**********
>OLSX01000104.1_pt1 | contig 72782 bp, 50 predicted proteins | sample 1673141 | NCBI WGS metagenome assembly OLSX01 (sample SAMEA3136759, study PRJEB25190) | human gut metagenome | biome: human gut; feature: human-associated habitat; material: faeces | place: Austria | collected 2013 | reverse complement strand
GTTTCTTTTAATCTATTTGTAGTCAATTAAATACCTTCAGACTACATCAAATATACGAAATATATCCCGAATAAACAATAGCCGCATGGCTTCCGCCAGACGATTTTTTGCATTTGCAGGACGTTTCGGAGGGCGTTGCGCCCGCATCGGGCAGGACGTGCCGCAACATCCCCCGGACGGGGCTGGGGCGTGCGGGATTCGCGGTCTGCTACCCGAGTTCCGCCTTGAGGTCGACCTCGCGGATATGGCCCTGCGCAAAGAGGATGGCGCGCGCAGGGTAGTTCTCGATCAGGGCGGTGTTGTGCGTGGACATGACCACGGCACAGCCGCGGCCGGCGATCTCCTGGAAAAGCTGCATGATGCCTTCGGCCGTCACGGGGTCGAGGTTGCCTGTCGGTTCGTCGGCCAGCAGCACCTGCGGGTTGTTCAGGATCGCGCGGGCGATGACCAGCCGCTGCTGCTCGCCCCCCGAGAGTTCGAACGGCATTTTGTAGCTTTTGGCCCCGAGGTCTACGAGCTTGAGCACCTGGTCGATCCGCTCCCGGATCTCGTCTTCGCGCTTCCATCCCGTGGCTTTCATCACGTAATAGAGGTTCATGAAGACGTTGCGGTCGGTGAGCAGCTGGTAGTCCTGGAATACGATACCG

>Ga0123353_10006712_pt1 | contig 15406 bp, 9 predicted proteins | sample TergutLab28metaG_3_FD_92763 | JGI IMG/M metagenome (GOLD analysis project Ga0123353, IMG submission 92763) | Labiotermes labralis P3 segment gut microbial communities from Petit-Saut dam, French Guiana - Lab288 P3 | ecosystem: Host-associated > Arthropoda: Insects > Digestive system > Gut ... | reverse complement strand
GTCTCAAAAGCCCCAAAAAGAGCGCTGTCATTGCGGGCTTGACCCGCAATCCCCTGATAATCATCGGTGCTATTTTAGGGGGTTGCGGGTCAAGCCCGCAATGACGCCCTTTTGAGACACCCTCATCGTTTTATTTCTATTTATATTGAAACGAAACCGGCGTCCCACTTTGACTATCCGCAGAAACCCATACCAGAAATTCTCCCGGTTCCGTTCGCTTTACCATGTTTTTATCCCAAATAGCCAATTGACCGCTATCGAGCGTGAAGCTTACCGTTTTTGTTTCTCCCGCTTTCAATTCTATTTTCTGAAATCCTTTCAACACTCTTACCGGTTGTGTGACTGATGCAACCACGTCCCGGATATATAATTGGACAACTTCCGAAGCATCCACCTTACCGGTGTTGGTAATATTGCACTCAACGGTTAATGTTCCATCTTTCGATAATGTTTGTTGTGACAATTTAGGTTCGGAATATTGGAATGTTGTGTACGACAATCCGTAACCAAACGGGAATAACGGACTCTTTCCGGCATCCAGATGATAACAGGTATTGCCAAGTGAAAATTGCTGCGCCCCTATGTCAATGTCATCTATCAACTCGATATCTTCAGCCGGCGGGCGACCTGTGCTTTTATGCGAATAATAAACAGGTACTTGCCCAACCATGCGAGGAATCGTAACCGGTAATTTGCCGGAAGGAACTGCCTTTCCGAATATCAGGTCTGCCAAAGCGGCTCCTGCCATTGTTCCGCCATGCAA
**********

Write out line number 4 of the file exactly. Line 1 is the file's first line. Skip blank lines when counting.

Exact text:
GTCTCAAAAGCCCCAAAAAGAGCGCTGTCATTGCGGGCTTGACCCGCAATCCCCTGATAATCATCGGTGCTATTTTAGGGGGTTGCGGGTCAAGCCCGCAATGACGCCCTTTTGAGACACCCTCATCGTTTTATTTCTATTTATATTGAAACGAAACCGGCGTCCCACTTTGACTATCCGCAGAAACCCATACCAGAAATTCTCCCGGTTCCGTTCGCTTTACCATGTTTTTATCCCAAATAGCCAATTGACCGCTATCGAGCGTGAAGCTTACCGTTTTTGTTTCTCCCGCTTTCAATTCTATTTTCTGAAATCCTTTCAACACTCTTACCGGTTGTGTGACTGATGCAACCACGTCCCGGATATATAATTGGACAACTTCCGAAGCATCCACCTTACCGGTGTTGGTAATATTGCACTCAACGGTTAATGTTCCATCTTTCGATAATGTTTGTTGTGACAATTTAGGTTCGGAATATTGGAATGTTGTGTACGACAATCCGTAACCAAACGGGAATAACGGACTCTTTCCGGCATCCAGATGATAACAGGTATTGCCAAGTGAAAATTGCTGCGCCCCTATGTCAATGTCATCTATCAACTCGATATCTTCAGCCGGCGGGCGACCTGTGCTTTTATGCGAATAATAAACAGGTACTTGCCCAACCATGCGAGGAATCGTAACCGGTAATTTGCCGGAAGGAACTGCCTTTCCGAATATCAGGTCTGCCAAAGCGGCTCCTGCCATTGTTCCGCCATGCAA